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Edith’s Got Some News!

Edith here, north of Bostonchampagne-bottle-cork2

I have two piece of awesome, exciting, delightful news that I’ve been sitting on but now have permission to let loose on the world.

FIRST, Kensington Publishing has renewed my Local Foods Mysteries contract for two more books. This is immensely gratifying to me, and I hope to my readers. It feels like a validation from the publisher, pretty darn nice for a still-beginning author. I’ll be getting to work later in the fall on Compost Mortem, which takes place during March, with controversy surrounding locals vs. the nouvelle riche in town, the sudden death of a local chicken farmer, and avid volunteer Alexandra coming under suspicion of murder. It will release sometime in 2016.

SECOND, I’m heading out on a research road trip to Indiana Saturday. Why Indiana? Because I have a new three-book contract with Kensington Publishing for a Country Store cozy mystery series set in the beautiful, hilly part of southern Indiana known as Brown County! I’ll be writing under a brand-new pseudonym, Maddie Day (because the publisher wanted me to, that’s why). And I’m super, extremely, radically excited about the new gig. Let me give you the series blurb first:

In the Country Store Mysteries, chef and carpenter Robbie Jordan remodels a country store full of antique cookware in fictional South Lick, Indiana, and turns it into a local breakfast and lunch establishment called Pans ‘N Pancakes. She doesn’t plan to have murder on the menu. But small-town secrets and bitter rivalries put sand in the batter and before Robbie knows it, her new life is a lot more complicated than she had expected.

Doesn’t that sound like fun? And here’s a quick paragraph about Book One, tentatively titled Flipped for Murder (can any of you come up with a punnier title for me?):

Stella, the mayor’s difficult assistant, is found dead the night of the store’s grand reopening with one of Robbie’s trademark cheesy biscuits stuffed into her mouth, and the future of Robbie’s new life is threatened. Is the killer the competitor country store owner who wants to sabotage Robbie’s project? The former mayor who thinks Stella rigged the election? The new mayor with a tricky past whom Stella was blackmailing? Or someone else? Robbie uses her skills as a champion puzzle solver to salvage her business and help the small-town police put the murderer behind bars.

But really, you might ask, why Indiana? Well, I spent five happy years earning my

Maxwell Hall, IU Bloomington

doctorate at the flagship Indiana University campus in Bloomington, one that generations of Maxwells attended and of which my great-great-great grandfather was one of the founders (also: my great-grandfather was first dean of the IU Medical school, my grandfather was captain of the IU basketball team in 1916, and my own father was an undergrad there). Think huge university in a small town. You can walk or ride a bike everywhere. People are friendlier and talk more slowly than in the northeast. And neighboring Brown County is as hilly and pretty as Vermont.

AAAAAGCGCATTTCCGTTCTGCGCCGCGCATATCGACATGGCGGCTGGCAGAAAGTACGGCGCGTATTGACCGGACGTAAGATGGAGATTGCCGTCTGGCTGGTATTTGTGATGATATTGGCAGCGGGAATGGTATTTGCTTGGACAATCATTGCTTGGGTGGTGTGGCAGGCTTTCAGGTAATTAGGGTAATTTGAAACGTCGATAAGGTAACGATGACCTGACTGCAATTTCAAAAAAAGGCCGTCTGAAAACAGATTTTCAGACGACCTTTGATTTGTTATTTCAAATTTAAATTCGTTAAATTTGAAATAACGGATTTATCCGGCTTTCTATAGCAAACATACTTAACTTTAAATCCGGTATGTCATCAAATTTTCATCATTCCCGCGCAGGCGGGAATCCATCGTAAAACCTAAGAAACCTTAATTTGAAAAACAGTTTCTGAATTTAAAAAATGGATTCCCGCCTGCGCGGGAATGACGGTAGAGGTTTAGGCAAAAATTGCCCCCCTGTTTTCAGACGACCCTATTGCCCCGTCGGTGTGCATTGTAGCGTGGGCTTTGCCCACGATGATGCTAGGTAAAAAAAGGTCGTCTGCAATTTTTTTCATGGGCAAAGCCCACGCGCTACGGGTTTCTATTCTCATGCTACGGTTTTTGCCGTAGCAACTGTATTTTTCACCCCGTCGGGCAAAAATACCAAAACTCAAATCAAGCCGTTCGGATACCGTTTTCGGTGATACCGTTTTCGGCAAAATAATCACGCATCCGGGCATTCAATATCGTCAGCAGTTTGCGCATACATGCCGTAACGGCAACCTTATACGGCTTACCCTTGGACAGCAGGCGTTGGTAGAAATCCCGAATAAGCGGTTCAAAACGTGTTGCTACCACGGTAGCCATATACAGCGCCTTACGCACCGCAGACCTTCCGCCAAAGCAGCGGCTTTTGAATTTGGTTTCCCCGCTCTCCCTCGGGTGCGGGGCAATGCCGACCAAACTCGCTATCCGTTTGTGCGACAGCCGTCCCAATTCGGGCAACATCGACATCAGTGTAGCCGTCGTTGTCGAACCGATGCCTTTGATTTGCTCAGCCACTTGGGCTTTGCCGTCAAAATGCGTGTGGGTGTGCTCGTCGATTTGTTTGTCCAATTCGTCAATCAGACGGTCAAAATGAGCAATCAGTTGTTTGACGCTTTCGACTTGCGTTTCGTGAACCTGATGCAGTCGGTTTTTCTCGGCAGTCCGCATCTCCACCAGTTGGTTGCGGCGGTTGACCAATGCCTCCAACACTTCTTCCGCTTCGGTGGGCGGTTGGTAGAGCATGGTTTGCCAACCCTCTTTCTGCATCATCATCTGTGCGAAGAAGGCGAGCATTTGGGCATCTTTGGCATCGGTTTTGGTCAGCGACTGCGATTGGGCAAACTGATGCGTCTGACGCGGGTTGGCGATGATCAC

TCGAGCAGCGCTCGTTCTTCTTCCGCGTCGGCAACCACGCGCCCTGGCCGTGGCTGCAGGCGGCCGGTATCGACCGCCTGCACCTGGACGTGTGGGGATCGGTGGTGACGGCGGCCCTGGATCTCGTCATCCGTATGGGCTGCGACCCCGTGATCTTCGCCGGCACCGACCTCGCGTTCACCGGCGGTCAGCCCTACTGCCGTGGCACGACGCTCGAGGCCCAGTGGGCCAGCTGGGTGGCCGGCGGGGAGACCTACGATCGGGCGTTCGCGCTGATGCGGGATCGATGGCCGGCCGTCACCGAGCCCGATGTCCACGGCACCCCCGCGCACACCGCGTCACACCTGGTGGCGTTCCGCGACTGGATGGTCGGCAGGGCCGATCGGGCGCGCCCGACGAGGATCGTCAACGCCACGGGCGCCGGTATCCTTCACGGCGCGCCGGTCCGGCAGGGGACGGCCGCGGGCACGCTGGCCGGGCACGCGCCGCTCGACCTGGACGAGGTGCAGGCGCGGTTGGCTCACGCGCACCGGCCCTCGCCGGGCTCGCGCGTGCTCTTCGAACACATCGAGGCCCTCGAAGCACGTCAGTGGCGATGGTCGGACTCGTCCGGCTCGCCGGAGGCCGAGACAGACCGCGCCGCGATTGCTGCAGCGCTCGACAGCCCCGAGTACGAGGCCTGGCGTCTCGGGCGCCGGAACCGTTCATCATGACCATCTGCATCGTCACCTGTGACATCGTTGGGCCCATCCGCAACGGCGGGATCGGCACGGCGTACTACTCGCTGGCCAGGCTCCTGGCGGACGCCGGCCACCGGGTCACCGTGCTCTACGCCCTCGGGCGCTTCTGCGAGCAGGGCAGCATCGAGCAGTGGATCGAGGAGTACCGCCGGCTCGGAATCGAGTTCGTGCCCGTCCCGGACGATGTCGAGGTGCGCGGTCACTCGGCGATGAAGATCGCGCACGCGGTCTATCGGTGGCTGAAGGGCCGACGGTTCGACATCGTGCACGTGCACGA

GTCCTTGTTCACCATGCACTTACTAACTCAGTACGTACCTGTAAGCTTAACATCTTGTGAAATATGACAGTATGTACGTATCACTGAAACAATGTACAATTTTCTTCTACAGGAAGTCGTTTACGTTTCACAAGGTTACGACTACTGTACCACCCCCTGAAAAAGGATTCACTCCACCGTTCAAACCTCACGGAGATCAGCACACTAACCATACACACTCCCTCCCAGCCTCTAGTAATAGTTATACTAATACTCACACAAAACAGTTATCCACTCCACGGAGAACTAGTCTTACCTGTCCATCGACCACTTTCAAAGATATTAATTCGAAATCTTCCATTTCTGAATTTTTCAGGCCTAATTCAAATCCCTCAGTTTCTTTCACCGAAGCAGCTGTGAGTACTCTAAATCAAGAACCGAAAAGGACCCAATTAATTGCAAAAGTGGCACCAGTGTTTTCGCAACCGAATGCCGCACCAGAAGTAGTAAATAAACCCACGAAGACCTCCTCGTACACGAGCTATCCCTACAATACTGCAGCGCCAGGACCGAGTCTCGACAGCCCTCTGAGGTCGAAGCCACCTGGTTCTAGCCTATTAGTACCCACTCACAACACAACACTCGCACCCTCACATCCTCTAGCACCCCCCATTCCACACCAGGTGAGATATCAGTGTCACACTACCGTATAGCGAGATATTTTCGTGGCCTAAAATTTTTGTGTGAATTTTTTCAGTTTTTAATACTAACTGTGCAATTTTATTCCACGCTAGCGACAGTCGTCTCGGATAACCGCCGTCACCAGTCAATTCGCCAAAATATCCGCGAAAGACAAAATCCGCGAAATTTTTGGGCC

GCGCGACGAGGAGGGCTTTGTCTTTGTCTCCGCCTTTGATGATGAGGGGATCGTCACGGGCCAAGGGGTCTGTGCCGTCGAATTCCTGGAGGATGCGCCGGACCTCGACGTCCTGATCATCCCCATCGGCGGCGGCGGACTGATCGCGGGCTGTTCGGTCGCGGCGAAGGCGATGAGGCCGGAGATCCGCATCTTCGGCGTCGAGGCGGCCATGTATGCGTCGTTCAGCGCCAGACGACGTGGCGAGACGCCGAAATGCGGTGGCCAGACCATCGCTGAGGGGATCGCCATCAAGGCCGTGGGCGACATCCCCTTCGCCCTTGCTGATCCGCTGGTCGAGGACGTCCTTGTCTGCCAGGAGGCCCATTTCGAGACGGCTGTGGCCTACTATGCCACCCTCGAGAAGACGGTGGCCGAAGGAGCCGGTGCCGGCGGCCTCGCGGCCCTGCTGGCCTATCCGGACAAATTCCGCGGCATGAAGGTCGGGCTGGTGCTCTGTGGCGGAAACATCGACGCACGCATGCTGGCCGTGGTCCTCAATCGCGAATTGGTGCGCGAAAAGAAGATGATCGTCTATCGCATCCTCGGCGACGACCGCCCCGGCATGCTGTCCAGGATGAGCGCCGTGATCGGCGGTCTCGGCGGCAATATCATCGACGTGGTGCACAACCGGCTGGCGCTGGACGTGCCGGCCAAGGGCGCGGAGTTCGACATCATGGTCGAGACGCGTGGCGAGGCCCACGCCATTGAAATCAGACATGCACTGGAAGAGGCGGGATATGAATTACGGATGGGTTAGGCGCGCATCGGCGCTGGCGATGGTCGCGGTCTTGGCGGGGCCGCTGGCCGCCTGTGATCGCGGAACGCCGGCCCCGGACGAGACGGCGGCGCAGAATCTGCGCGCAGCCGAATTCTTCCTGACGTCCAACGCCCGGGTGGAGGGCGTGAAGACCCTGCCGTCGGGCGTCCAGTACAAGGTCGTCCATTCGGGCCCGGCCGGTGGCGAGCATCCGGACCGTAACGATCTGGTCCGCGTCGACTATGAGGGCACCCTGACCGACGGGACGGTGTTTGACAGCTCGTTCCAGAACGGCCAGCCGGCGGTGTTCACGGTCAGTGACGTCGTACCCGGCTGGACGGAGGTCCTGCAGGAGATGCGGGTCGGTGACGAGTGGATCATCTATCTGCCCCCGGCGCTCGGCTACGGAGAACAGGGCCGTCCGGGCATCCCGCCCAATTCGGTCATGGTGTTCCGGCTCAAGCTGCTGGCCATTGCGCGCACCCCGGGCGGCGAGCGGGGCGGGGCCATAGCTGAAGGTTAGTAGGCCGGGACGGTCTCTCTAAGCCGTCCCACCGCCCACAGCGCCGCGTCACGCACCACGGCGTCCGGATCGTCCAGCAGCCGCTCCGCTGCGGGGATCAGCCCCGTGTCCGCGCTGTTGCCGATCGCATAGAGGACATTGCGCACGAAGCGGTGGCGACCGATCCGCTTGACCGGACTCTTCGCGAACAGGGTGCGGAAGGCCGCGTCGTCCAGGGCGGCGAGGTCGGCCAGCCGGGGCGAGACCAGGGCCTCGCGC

The seed for this series was this: a fellow grad student named Benjamin dropped out of the IU Linguistics PhD program in the late 1970s. With his girlfriend he bought a run-down country store in the town of Story, and fixed it up into a breakfast restaurant as well as a bed-and-breakfast establishment. They served whole-wheat banana walnut pancakes, which I make to this day, and which will figure prominently in my books. The Story Inn still exists, although my friends don’t own it any longer.

When I was imagining how this series might play out, I conjured up a twenty-seven-year-old woman named Robbie Jordan who grew up in Santa Barbara, California. Three years after Robbie moves near her mom’s sister Adele in Brown County to work as a chef, Robbie’s carpenter mom dies suddenly. Robbie uses her savings and a small inheritance to acquire the country store.

Bean Blossom covered bridge

I’ve been having a ball remembering and researching phrases and pronunciations from that part of the country. “I might could do it for you.” “Faster than green grass through a goose.” “I can’t eat another bite ’cause I’m as full as a tick.” Actual small town names are awesome: French Lick, Bean Blossom, Gnaw Bone, Floyds Knobs, and so on. When I saw South Lick Creek on a map, I knew that was the name of my fictional village.

I’ve already written about three-quarters of the first book and I’m delighted with the secrets, secondary characters, and food that’s popping up. Meat gravy for the biscuits, but also miso gravy for the green-eyed vegetarian lawyer that Robbie might just be having some feelings for. The big-haired, bigger-than-life mayor Corrine and her high heels. The secret of the Italian father Robbie never met. And more. You can expect it to release in the fall of 2015.

I’m leaving Saturday to spend a week in Bloomington and Brown County soaking up the local culture and dialect and, yes, spending a couple of nights in the Story Inn. I can’t wait. Whole-wheat banana walnut pancakes, anyone?

Readers: Any title help for me? I need three! And if anybody has dialect tips for southern Indiana/northern Kentucky, please share.

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